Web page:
Kailash Satyarthi (born Kailash Sharma; 11 January 1954) is an Indian children’s rights activist. He is a Nobel Peace Prize recipient and founder of Bachpan Bachao Andolan (lit. Save Childhood Movement), the Kailash Satyarthi Children’s Foundation, Global March Against Child Labour, and Good Weave International.
To date, Kailash Satyarthi and his team at Bachpan Bachao Andolan have liberated more than 86,000 children in India from child labour, slavery and trafficking. In 1998, Satyarthi led the Global March against Child Labour, an 80,000 km long march across 103 countries to put forth a global demand against child labour. The movement became one of the largest social movements ever on behalf of exploited children. The demands of the marchers, which included children and youth, were reflected in the draft of the ILO Convention 182 on the Worst Forms of Child Labour. The following year, the Convention was unanimously adopted at the ILO Conference in Geneva.
Kailash Satyarthi has been a member of a UNESCO body established with the goal of providing Education for All and has been on the board of the Fast Track Initiative (now known as the Global Partnership for Education). Satyarthi serves on the board and committee of several international organisations including the Center for Victims of Torture (USA), the International Labor Rights Fund (USA), and the International Cocoa Foundation.
Satyarthi was among Fortune magazines Worlds Greatest Leaders in 2015 and featured in LinkedIns Power Profiles List in 2017. His work has been recognized through various national and international honours and awards including the Nobel Peace Prize of 2014, which he shared with Malala Yousafzai of Pakistan.
More recently, Satyarthi led a nationwide march, Bharat Yatra, in India covering 12,000 kilometres (7,500 mi) in 35 days, to spread awareness about child sexual abuse and trafficking.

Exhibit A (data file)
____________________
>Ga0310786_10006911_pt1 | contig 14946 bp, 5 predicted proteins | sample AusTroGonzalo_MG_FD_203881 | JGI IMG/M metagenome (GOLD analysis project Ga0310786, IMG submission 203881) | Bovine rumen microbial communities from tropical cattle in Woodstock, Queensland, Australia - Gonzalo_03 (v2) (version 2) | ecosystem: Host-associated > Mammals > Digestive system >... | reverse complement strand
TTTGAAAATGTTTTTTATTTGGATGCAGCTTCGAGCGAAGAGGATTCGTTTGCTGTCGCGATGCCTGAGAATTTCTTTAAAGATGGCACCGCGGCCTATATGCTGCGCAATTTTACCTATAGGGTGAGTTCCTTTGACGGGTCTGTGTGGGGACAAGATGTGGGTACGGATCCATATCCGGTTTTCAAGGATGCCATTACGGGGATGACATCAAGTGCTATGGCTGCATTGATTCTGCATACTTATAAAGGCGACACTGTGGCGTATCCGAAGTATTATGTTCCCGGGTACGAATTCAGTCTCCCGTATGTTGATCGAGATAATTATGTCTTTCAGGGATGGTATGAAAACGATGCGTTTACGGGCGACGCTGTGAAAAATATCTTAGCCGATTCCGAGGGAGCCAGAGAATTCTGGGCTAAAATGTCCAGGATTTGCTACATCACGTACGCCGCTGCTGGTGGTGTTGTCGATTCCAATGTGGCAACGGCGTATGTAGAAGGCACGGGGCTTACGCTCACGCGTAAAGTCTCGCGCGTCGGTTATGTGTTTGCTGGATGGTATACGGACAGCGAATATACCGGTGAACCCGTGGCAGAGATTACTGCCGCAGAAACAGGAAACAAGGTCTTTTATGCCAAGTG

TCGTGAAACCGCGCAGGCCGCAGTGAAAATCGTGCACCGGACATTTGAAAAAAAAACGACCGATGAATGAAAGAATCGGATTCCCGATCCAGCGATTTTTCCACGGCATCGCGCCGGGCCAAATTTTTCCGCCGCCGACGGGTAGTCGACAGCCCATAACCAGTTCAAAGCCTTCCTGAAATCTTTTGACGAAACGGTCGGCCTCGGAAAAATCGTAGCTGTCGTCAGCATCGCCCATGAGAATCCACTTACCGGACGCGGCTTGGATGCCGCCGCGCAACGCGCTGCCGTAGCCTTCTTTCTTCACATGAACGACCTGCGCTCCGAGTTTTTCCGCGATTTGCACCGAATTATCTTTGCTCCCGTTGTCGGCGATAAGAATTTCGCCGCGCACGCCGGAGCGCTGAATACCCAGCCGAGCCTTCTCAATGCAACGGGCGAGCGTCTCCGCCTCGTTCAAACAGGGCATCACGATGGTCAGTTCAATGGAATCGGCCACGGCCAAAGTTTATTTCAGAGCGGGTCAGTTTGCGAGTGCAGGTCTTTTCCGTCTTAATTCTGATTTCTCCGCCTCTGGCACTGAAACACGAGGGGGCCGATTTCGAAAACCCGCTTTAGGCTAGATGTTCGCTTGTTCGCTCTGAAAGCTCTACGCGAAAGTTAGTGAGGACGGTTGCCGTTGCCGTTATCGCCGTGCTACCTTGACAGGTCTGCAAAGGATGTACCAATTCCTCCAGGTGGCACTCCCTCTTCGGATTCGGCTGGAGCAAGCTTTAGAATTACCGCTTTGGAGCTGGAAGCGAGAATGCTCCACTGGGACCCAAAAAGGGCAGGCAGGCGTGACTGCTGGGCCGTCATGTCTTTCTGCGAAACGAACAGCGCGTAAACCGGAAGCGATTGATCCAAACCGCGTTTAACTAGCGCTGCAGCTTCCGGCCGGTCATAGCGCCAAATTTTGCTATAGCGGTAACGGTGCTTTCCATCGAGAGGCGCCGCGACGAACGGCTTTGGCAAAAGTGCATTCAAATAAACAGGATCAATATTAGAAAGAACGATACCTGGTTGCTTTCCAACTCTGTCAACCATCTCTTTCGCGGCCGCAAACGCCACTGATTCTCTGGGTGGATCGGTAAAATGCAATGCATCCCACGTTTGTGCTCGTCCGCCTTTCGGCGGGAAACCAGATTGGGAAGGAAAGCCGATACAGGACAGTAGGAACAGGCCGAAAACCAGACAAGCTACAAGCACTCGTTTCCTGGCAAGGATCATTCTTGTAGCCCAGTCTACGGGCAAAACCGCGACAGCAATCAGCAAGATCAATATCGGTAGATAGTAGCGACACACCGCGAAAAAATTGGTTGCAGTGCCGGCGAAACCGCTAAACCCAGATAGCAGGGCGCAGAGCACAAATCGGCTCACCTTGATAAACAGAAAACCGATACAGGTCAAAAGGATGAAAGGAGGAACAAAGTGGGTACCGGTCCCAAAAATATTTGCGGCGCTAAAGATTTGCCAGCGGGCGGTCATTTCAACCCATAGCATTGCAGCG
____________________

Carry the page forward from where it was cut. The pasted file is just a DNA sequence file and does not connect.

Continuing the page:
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Born Kailash Sharma, on 11 January 1954, in the Vidisha district of central Indian state of Madhya Pradesh, he changed his surname to Satyarthi (meaning seeker of truth). The name change followed an incident where he, inspired by Mahatma Gandhis leadership in the Indian Independence Movement and his own towns leaders speaking out against the Indian caste system, decided to organize a dinner for the upper caste residents with food cooked by low-caste, so called untouchable people. When the leaders of the town failed to show up to the dinner, Satyarthi went back to his house dejected, to find that elderly upper caste people were threatening to out caste his family unless he (went) to the river Ganges to take a holy dip. Additionally, (he) should organize a feast for 101 priests, wash their feet and drink that water. Satyarthi refused to comply with their unreasonable demands. However, Satyarthi was still punished, he was barred from his homes kitchen and dining room and his utensils were separated. Angry at the attempt to outcaste him, Satyarthi decided to out caste the entire caste system by rejecting his surname, as most Indian surnames reflect the caste of a family, and changing it to Satyarthi.